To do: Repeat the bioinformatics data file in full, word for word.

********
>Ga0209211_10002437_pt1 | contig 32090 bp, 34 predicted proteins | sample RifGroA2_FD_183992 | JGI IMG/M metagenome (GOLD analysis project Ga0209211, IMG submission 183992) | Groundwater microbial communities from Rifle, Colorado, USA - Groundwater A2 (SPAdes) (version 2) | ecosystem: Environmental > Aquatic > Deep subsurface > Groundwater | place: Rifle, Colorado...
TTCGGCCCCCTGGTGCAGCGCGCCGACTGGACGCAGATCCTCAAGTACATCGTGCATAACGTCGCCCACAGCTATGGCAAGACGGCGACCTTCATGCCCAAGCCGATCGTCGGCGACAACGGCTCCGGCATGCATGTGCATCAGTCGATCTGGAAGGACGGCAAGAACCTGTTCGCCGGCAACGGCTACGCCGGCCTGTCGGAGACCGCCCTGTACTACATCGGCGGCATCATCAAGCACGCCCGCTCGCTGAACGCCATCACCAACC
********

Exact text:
>Ga0209211_10002437_pt1 | contig 32090 bp, 34 predicted proteins | sample RifGroA2_FD_183992 | JGI IMG/M metagenome (GOLD analysis project Ga0209211, IMG submission 183992) | Groundwater microbial communities from Rifle, Colorado, USA - Groundwater A2 (SPAdes) (version 2) | ecosystem: Environmental > Aquatic > Deep subsurface > Groundwater | place: Rifle, Colorado...
TTCGGCCCCCTGGTGCAGCGCGCCGACTGGACGCAGATCCTCAAGTACATCGTGCATAACGTCGCCCACAGCTATGGCAAGACGGCGACCTTCATGCCCAAGCCGATCGTCGGCGACAACGGCTCCGGCATGCATGTGCATCAGTCGATCTGGAAGGACGGCAAGAACCTGTTCGCCGGCAACGGCTACGCCGGCCTGTCGGAGACCGCCCTGTACTACATCGGCGGCATCATCAAGCACGCCCGCTCGCTGAACGCCATCACCAACC